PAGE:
Posted in GRAND PRIX MADRID 2014 - COVERAGE - EVENTS on November 15, 2014

By Oliver Gehrmann

Jeremy Dezani is all but a stranger to the top tables; he is currently ranked 2nd in the Top 25 Pro Rankings following his very successful last year in which he added a Grand Prix victory and two more Grand Prix Top 8 to his already impressive resume.

In a way, it feels like it's all on the line for him now, though. He has already amassed 2 losses in the first six rounds of competition, so he needs to step up his game and start a streak to keep up his hopes of adding yet another strong finish.

His opponent in this round is the hometown hero Emilio de Diego who hasn't been playing in a feature match before. Could the underdog beat the odds and de-throne Goliath or would Dezani's experience help him to start his comeback?

Emilio de Diego found himself staring down a lot of pressure early on!

Game 1

Dezani's deck worked like a clockwork in the first game: Mox Opal, Springleaf Drum and Vault Skirge were followed by Memnite and Etched Champion on his second turn.

De Diego immediately got busy searching for answers with Serum Visions. After Flame Slash and Lightning Bolt bought him some more time, a Cranial Plating put him on a much larger clock, however.

With just 5 life remaining on his fourth turn, de Diego thought long and hard how to turn the game around, but he couldn't quite come up with a plan and that's when both players started accessing their respective sideboards.

Game 2

While Dezani's start in the second game wasn't quite as aggressive, he was still able to invite two copies of Etched Champion into his party come turn three that started to pick apart de Diego's life points.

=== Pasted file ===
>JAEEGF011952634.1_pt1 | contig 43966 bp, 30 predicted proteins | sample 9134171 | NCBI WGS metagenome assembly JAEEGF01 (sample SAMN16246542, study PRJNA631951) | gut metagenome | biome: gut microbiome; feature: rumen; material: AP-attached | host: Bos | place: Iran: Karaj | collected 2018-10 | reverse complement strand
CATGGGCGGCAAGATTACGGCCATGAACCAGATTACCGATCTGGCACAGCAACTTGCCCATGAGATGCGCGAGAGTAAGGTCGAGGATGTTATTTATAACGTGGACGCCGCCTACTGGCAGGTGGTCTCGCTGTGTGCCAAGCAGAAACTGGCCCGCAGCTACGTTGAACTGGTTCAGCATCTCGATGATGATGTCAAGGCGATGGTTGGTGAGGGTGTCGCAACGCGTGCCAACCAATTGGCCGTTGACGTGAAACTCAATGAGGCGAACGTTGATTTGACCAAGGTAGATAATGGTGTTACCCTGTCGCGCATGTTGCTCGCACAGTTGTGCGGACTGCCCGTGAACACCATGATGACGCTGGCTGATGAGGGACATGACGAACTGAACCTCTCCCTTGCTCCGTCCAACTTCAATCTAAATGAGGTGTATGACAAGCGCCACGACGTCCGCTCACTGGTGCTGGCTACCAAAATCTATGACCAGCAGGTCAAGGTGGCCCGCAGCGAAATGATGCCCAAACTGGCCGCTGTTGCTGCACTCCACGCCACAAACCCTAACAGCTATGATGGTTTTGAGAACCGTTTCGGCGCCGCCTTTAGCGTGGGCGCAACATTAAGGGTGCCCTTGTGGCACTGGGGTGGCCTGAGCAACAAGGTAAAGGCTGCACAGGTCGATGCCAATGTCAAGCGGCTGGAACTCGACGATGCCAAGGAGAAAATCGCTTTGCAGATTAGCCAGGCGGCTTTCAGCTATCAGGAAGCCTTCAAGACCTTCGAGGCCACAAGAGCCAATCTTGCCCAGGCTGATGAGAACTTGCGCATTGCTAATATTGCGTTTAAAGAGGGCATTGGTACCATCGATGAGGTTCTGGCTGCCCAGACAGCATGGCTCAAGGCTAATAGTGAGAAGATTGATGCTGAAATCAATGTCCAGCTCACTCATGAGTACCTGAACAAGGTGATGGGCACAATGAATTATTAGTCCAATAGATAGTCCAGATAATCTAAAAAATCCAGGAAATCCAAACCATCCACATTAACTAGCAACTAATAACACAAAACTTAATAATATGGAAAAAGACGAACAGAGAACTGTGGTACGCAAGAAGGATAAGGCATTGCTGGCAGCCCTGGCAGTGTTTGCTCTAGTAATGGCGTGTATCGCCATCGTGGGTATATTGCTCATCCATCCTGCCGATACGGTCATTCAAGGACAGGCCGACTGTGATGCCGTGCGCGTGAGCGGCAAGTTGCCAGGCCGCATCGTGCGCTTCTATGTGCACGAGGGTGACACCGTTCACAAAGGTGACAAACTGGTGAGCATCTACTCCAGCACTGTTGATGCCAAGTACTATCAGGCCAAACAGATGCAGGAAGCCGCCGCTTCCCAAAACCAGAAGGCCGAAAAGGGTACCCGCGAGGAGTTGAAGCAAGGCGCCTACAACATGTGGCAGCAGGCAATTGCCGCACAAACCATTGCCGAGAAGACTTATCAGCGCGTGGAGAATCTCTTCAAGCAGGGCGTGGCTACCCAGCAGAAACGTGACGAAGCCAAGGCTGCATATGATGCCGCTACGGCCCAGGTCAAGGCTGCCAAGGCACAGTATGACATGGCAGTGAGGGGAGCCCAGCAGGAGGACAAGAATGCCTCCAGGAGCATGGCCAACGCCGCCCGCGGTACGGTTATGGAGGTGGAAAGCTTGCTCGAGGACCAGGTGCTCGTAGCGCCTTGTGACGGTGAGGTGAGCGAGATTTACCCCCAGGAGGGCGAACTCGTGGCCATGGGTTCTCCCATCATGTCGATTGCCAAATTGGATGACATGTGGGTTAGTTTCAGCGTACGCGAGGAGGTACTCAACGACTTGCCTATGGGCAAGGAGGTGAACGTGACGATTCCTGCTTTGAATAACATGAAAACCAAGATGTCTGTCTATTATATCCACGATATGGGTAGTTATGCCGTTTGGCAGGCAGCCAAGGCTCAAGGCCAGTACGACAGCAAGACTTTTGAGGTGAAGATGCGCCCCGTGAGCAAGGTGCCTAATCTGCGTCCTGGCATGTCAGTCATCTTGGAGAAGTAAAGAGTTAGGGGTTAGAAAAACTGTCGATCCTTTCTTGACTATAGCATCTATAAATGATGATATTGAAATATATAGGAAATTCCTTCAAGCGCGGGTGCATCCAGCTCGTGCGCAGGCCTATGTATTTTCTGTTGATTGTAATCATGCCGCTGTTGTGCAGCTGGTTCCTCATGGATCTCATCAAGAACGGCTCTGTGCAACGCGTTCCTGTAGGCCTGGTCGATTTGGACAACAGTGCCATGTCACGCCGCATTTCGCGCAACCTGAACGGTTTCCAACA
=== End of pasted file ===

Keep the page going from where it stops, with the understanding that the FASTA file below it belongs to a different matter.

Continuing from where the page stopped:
Jeremy Dezani had a slightly less furious start in the second game!

The Spaniard again went searching with two copies of Serum Visions and when he cast a Deceiver Exarch on the end of Dezani's turn to deny his opponent any untapped lands, it appeared like this game would come to a very sudden and unexpected conclusion...

... only to drag on for a little longer when de Diego couldn't quite follow it up with a Splinter Twin on his following turn. Fortunately for the Spaniard, he had at least drawn into an answer to a crucial Cranial Plating that would have otherwise ended the game, but he was running low on life regardless. When he again went searching with Twisted Image and his deck denied him the second combo piece, he extended the hand and wished Dezani the best of luck for the rounds to follow.

After the match, Dezani explained that he was caught a little off-guard by de Diego's mana base. He had introduced a Choke from his sideboard for the second game, but when it turned out that his opponent played a lot less Islands than the Pro assumed, he made a mental note to side it out again for a possible third game. That was all we were able to get out of him after these very one-sided games, but it's definitely something to consider if you find yourself in a similar situation.